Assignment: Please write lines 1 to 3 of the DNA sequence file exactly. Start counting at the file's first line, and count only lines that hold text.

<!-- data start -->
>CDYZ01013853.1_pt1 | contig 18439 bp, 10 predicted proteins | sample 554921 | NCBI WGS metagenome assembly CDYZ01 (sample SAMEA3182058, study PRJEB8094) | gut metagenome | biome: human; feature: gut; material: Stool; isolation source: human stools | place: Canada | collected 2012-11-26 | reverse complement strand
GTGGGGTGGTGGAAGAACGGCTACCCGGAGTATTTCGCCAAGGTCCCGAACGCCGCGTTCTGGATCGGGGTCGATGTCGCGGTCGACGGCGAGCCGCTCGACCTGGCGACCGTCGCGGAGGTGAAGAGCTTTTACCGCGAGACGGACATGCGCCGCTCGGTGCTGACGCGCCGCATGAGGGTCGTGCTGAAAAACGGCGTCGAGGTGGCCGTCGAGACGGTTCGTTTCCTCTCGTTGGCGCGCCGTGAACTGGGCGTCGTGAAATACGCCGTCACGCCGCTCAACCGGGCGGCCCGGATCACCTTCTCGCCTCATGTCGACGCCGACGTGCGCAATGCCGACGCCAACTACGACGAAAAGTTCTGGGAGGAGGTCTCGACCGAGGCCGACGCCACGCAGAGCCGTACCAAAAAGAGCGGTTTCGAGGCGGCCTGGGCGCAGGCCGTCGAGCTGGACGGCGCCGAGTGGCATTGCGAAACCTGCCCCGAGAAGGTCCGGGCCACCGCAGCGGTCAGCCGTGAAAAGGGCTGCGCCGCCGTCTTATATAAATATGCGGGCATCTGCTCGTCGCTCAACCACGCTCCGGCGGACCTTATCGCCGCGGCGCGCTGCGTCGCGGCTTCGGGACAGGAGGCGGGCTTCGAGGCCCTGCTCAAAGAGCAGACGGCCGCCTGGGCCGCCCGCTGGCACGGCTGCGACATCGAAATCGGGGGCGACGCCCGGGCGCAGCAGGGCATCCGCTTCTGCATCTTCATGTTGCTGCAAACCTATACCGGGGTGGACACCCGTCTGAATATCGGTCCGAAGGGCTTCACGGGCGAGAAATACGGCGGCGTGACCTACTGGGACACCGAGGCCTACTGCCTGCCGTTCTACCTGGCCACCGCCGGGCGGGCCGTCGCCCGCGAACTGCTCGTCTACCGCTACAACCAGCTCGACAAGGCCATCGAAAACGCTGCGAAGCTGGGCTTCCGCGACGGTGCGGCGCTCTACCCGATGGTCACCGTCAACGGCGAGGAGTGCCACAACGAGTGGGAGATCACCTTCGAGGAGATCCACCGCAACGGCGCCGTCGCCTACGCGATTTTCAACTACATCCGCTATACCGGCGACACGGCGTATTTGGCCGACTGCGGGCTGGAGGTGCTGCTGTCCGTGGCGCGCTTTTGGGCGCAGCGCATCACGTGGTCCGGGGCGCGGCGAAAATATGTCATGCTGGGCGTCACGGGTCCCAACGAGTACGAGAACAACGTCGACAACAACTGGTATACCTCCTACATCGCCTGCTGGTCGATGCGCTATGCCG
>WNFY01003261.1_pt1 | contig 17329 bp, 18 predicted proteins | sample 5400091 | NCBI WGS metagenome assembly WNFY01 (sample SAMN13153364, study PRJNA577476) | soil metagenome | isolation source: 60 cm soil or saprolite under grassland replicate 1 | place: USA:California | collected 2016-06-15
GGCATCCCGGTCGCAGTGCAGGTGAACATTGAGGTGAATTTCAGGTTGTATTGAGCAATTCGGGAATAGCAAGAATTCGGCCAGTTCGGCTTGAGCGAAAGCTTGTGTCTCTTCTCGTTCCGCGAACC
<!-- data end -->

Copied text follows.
>CDYZ01013853.1_pt1 | contig 18439 bp, 10 predicted proteins | sample 554921 | NCBI WGS metagenome assembly CDYZ01 (sample SAMEA3182058, study PRJEB8094) | gut metagenome | biome: human; feature: gut; material: Stool; isolation source: human stools | place: Canada | collected 2012-11-26 | reverse complement strand
GTGGGGTGGTGGAAGAACGGCTACCCGGAGTATTTCGCCAAGGTCCCGAACGCCGCGTTCTGGATCGGGGTCGATGTCGCGGTCGACGGCGAGCCGCTCGACCTGGCGACCGTCGCGGAGGTGAAGAGCTTTTACCGCGAGACGGACATGCGCCGCTCGGTGCTGACGCGCCGCATGAGGGTCGTGCTGAAAAACGGCGTCGAGGTGGCCGTCGAGACGGTTCGTTTCCTCTCGTTGGCGCGCCGTGAACTGGGCGTCGTGAAATACGCCGTCACGCCGCTCAACCGGGCGGCCCGGATCACCTTCTCGCCTCATGTCGACGCCGACGTGCGCAATGCCGACGCCAACTACGACGAAAAGTTCTGGGAGGAGGTCTCGACCGAGGCCGACGCCACGCAGAGCCGTACCAAAAAGAGCGGTTTCGAGGCGGCCTGGGCGCAGGCCGTCGAGCTGGACGGCGCCGAGTGGCATTGCGAAACCTGCCCCGAGAAGGTCCGGGCCACCGCAGCGGTCAGCCGTGAAAAGGGCTGCGCCGCCGTCTTATATAAATATGCGGGCATCTGCTCGTCGCTCAACCACGCTCCGGCGGACCTTATCGCCGCGGCGCGCTGCGTCGCGGCTTCGGGACAGGAGGCGGGCTTCGAGGCCCTGCTCAAAGAGCAGACGGCCGCCTGGGCCGCCCGCTGGCACGGCTGCGACATCGAAATCGGGGGCGACGCCCGGGCGCAGCAGGGCATCCGCTTCTGCATCTTCATGTTGCTGCAAACCTATACCGGGGTGGACACCCGTCTGAATATCGGTCCGAAGGGCTTCACGGGCGAGAAATACGGCGGCGTGACCTACTGGGACACCGAGGCCTACTGCCTGCCGTTCTACCTGGCCACCGCCGGGCGGGCCGTCGCCCGCGAACTGCTCGTCTACCGCTACAACCAGCTCGACAAGGCCATCGAAAACGCTGCGAAGCTGGGCTTCCGCGACGGTGCGGCGCTCTACCCGATGGTCACCGTCAACGGCGAGGAGTGCCACAACGAGTGGGAGATCACCTTCGAGGAGATCCACCGCAACGGCGCCGTCGCCTACGCGATTTTCAACTACATCCGCTATACCGGCGACACGGCGTATTTGGCCGACTGCGGGCTGGAGGTGCTGCTGTCCGTGGCGCGCTTTTGGGCGCAGCGCATCACGTGGTCCGGGGCGCGGCGAAAATATGTCATGCTGGGCGTCACGGGTCCCAACGAGTACGAGAACAACGTCGACAACAACTGGTATACCTCCTACATCGCCTGCTGGTCGATGCGCTATGCCG
>WNFY01003261.1_pt1 | contig 17329 bp, 18 predicted proteins | sample 5400091 | NCBI WGS metagenome assembly WNFY01 (sample SAMN13153364, study PRJNA577476) | soil metagenome | isolation source: 60 cm soil or saprolite under grassland replicate 1 | place: USA:California | collected 2016-06-15